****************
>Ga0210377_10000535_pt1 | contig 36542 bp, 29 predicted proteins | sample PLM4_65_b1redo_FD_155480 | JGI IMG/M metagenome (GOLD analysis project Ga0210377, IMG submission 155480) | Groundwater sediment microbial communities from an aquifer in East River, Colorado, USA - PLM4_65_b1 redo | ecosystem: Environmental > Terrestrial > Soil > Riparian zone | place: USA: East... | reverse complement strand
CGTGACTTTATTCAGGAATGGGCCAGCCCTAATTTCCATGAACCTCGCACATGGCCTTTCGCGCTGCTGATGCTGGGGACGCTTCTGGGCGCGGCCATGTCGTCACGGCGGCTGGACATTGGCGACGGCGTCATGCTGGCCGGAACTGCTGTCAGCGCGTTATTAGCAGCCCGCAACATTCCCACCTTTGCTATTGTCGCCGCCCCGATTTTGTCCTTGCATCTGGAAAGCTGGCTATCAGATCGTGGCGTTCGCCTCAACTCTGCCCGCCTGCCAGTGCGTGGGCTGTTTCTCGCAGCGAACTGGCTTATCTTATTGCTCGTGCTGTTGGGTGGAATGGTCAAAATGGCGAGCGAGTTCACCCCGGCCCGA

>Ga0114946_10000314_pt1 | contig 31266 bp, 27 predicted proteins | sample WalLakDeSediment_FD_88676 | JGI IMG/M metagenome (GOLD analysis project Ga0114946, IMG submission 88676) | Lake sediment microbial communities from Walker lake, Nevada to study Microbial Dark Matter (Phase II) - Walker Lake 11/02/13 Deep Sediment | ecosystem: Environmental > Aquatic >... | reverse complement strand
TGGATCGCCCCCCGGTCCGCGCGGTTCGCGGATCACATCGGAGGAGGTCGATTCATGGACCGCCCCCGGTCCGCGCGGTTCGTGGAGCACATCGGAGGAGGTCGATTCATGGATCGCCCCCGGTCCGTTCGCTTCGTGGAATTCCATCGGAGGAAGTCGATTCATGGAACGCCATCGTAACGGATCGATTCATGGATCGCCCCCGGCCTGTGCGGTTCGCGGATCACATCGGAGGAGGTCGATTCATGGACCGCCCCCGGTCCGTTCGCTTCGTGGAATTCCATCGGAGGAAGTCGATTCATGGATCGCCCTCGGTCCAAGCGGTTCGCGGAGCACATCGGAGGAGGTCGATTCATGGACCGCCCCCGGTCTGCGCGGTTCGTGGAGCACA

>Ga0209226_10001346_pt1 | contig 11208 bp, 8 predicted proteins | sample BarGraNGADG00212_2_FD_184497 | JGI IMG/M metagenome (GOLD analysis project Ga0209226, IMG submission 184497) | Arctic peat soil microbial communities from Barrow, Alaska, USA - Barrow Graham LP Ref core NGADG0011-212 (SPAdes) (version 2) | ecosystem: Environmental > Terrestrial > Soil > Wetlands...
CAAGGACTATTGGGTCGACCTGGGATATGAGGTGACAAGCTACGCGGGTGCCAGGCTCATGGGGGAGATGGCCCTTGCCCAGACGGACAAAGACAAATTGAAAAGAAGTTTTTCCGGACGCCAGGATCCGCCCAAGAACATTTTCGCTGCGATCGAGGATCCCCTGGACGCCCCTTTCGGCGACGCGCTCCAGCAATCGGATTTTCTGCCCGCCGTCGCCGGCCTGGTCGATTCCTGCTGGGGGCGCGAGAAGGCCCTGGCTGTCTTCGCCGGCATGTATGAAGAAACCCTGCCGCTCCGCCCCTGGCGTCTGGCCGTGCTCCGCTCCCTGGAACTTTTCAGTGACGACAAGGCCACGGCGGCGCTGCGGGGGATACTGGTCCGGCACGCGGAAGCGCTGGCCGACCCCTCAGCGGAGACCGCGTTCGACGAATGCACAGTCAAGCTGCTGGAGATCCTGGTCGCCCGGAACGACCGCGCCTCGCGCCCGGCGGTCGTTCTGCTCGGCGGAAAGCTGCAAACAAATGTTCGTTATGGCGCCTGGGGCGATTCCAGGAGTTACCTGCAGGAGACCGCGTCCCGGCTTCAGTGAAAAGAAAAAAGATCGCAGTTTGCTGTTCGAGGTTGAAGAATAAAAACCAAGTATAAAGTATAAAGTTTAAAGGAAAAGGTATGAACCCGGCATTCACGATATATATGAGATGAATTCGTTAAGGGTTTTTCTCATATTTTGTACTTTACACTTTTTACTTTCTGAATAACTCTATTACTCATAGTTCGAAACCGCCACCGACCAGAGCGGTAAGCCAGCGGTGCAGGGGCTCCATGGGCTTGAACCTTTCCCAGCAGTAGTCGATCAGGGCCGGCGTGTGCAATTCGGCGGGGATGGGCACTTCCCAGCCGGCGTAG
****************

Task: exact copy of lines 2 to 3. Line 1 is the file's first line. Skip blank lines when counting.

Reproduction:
CGTGACTTTATTCAGGAATGGGCCAGCCCTAATTTCCATGAACCTCGCACATGGCCTTTCGCGCTGCTGATGCTGGGGACGCTTCTGGGCGCGGCCATGTCGTCACGGCGGCTGGACATTGGCGACGGCGTCATGCTGGCCGGAACTGCTGTCAGCGCGTTATTAGCAGCCCGCAACATTCCCACCTTTGCTATTGTCGCCGCCCCGATTTTGTCCTTGCATCTGGAAAGCTGGCTATCAGATCGTGGCGTTCGCCTCAACTCTGCCCGCCTGCCAGTGCGTGGGCTGTTTCTCGCAGCGAACTGGCTTATCTTATTGCTCGTGCTGTTGGGTGGAATGGTCAAAATGGCGAGCGAGTTCACCCCGGCCCGA

>Ga0114946_10000314_pt1 | contig 31266 bp, 27 predicted proteins | sample WalLakDeSediment_FD_88676 | JGI IMG/M metagenome (GOLD analysis project Ga0114946, IMG submission 88676) | Lake sediment microbial communities from Walker lake, Nevada to study Microbial Dark Matter (Phase II) - Walker Lake 11/02/13 Deep Sediment | ecosystem: Environmental > Aquatic >... | reverse complement strand